The European Union suspended all negotiations with Ukraine on Dec. 15 over a historic trade pact, as 200,000 converged on the main square in Kiev to demand the government align itself to Europe rather than Russia.
Demonstrations have been ongoing for more than two weeks in Kiev’s main square, known as Maidan, in an effort to put pressure on President Viktor Yanukovich. Because the call for European integration sparked an initial wave of protests, the demonstrations are being referred to as “Euromaidan.”
Olena Nikolayenko, Ph.D., an assistant professor of political science and Ukranian native who has a good handle on the political climate in Kiev, gave us her take on the situation.
“A group of Fordham students went to the Ukrainian Catholic University in March 2013, and another group of Fordham students is scheduled to participate in Global Outreach project in the Ukraine this coming March,” she says. “The Ukrainian Catholic Church condemned the use of violence against peaceful protesters and some priests even joined the protest events, acting as human shields between protesters and the riot police or reading prayers in front of the police cordon to reduce the likelihood of violence.”
The Fordham student trip to the Lviv, Ukraine, last spring was part of Nikolayenko’s interdisciplinary course, “Youth and Politics,” in which students compared patterns of political behavior among American and Ukrainian youth.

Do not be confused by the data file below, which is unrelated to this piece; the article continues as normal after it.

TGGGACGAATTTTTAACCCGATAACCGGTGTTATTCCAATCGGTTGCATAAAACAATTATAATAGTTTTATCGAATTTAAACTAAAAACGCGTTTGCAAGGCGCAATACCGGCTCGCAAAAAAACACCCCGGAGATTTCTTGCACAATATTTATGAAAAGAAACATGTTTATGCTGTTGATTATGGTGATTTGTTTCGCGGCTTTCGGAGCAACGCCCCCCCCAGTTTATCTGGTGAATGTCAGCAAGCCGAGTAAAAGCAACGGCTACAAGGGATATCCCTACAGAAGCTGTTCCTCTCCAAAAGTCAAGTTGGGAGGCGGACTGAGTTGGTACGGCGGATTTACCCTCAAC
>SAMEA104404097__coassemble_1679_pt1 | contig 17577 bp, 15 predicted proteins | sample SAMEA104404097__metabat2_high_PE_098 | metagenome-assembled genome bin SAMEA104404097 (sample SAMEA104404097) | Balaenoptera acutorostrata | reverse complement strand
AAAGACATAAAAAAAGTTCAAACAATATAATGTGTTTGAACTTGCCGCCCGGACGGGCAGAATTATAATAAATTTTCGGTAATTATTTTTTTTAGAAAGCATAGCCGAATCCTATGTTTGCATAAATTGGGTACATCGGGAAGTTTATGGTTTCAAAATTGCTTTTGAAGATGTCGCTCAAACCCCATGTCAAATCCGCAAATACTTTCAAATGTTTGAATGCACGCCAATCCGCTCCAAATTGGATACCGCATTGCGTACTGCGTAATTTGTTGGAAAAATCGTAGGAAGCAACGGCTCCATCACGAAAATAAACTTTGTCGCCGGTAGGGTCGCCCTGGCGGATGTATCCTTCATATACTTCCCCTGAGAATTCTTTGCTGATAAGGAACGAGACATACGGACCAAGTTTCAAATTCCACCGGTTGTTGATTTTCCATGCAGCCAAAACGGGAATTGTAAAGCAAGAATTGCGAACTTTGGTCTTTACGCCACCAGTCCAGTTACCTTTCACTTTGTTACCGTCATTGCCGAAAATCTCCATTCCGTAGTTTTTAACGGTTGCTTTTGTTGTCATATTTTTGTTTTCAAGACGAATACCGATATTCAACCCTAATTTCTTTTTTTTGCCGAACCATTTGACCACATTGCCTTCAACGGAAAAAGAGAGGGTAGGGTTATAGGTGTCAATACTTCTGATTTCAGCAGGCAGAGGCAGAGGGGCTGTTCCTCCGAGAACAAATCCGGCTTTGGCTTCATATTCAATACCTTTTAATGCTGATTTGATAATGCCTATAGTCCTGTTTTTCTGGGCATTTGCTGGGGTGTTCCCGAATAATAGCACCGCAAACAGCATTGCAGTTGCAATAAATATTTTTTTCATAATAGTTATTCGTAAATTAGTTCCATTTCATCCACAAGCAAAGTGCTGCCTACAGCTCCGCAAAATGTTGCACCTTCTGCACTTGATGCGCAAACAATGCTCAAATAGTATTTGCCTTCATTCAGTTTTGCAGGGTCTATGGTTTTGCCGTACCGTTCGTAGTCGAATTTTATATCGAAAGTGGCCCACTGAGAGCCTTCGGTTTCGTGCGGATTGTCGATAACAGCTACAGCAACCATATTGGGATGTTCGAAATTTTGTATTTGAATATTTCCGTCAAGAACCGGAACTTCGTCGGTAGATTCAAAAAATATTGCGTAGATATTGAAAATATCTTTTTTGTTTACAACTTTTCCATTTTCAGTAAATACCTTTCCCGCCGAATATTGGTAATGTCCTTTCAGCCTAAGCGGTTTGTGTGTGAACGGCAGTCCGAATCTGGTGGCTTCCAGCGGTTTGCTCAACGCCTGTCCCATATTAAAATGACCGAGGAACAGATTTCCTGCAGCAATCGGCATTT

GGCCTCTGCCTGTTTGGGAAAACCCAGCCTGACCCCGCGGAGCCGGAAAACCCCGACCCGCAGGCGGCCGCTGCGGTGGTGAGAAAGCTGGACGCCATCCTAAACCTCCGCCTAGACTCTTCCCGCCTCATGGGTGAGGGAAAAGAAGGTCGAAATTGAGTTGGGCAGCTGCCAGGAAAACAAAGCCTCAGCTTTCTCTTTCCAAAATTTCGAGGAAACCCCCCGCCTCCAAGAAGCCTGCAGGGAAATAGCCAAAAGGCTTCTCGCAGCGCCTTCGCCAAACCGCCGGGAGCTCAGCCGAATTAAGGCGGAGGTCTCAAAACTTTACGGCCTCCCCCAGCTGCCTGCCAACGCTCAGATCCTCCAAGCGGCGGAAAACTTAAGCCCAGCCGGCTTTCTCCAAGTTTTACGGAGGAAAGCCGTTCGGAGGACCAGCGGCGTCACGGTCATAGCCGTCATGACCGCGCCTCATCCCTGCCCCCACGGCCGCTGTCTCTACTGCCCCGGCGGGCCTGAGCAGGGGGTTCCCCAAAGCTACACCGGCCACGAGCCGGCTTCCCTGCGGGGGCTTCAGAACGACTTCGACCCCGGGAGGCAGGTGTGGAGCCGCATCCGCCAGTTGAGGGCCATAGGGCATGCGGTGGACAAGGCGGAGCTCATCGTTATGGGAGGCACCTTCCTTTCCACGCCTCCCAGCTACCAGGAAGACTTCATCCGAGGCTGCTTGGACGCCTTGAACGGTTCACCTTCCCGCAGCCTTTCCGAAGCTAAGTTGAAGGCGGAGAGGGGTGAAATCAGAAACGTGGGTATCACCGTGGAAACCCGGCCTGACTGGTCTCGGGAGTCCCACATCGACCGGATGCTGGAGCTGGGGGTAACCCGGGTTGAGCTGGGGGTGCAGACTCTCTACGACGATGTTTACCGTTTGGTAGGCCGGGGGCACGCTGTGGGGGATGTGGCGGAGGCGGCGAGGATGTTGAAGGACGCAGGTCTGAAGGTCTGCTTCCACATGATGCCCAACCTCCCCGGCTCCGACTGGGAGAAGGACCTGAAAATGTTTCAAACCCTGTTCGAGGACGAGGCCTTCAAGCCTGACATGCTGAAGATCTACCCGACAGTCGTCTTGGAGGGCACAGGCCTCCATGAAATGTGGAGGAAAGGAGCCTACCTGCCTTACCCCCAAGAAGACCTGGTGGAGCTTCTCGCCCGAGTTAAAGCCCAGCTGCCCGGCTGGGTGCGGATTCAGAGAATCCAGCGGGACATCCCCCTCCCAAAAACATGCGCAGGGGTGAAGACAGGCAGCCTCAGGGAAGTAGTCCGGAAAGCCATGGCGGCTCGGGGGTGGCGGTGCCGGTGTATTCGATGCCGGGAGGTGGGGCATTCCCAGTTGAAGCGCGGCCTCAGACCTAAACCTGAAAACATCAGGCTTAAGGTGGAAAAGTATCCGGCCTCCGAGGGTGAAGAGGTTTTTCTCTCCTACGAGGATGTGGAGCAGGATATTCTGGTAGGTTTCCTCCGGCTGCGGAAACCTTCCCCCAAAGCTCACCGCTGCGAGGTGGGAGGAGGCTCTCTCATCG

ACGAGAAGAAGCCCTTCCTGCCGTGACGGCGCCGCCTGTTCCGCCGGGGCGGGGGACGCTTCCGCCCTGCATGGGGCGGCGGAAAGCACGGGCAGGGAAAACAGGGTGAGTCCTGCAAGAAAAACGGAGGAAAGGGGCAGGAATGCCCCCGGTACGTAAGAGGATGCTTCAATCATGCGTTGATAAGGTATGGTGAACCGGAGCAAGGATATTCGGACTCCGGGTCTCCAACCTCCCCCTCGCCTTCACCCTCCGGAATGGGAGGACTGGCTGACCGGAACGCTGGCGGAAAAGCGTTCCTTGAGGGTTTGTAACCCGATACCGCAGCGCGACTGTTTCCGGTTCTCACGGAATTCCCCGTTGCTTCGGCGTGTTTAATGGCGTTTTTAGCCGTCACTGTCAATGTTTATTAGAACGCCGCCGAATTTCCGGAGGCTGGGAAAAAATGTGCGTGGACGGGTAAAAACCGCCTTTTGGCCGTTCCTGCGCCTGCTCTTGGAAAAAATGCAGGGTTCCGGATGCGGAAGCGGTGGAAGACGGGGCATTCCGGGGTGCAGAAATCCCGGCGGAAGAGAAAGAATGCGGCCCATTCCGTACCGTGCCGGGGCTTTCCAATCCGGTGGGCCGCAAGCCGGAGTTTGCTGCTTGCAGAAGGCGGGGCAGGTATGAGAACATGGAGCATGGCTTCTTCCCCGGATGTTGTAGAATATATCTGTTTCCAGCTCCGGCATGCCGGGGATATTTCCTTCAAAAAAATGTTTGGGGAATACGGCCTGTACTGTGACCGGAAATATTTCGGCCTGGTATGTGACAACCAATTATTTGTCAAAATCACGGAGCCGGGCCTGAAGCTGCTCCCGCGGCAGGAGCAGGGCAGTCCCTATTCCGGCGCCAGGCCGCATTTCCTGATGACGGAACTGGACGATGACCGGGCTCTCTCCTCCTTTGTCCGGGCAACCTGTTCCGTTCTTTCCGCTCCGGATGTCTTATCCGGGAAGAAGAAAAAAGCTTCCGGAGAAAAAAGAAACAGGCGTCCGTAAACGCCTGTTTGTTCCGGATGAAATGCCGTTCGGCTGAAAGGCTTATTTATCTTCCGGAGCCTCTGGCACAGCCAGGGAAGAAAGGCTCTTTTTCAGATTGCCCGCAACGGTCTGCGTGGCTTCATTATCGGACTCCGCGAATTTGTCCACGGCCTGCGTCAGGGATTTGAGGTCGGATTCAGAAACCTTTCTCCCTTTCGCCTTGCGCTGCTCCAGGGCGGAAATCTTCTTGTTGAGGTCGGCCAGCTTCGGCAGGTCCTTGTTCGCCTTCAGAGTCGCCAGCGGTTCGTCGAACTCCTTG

Nikolayenko’s book, Citizens in the Making in Post-Soviet States (Routledge 2011), examined political attitudes of adolescents in Russia and Ukraine. Her current research project focuses on nonviolent youth movements in five post-communist states: Azerbaijan, Belarus, Georgia, Serbia, and Ukraine.
Here’s our Q & A with Nikolayenko:
1) Why are Ukrainians protesting?
Initially, Ukrainians poured into the street to put pressure on the incumbent president Viktor Yanukovych to sign a trade agreement with the European Union. This trade agreement gives Ukrainians, especially the young generation, some hope of living in a more democratic and less corrupt society. But the government showed utter disregard for citizens’ political preferences and unleashed violence against peaceful protesters. The riot police ruthlessly dispersed protesters in the capital city’s main square at 4 am on November 30, and scores of people, including mostly university students, received head injuries. Images of blood-stained youth caused a public backlash against the current regime. The number of protesters grew and they expanded the list of their demands, calling for the resignation of the incumbent government, end of political violence, and implementation of democratic reforms in the country.
2) They are also protesting the country’s “frayed and corrupt political system.” Has this been boiling for a while now?
Ukraine has seen a large wave of mass mobilization against the regime during the 2004 presidential elections. But the newly elected president – Viktor Yushchenko – failed to deliver on his campaign promises and drastically overhaul the political system. Now another cohort of young people is coming of age and demands democratic change.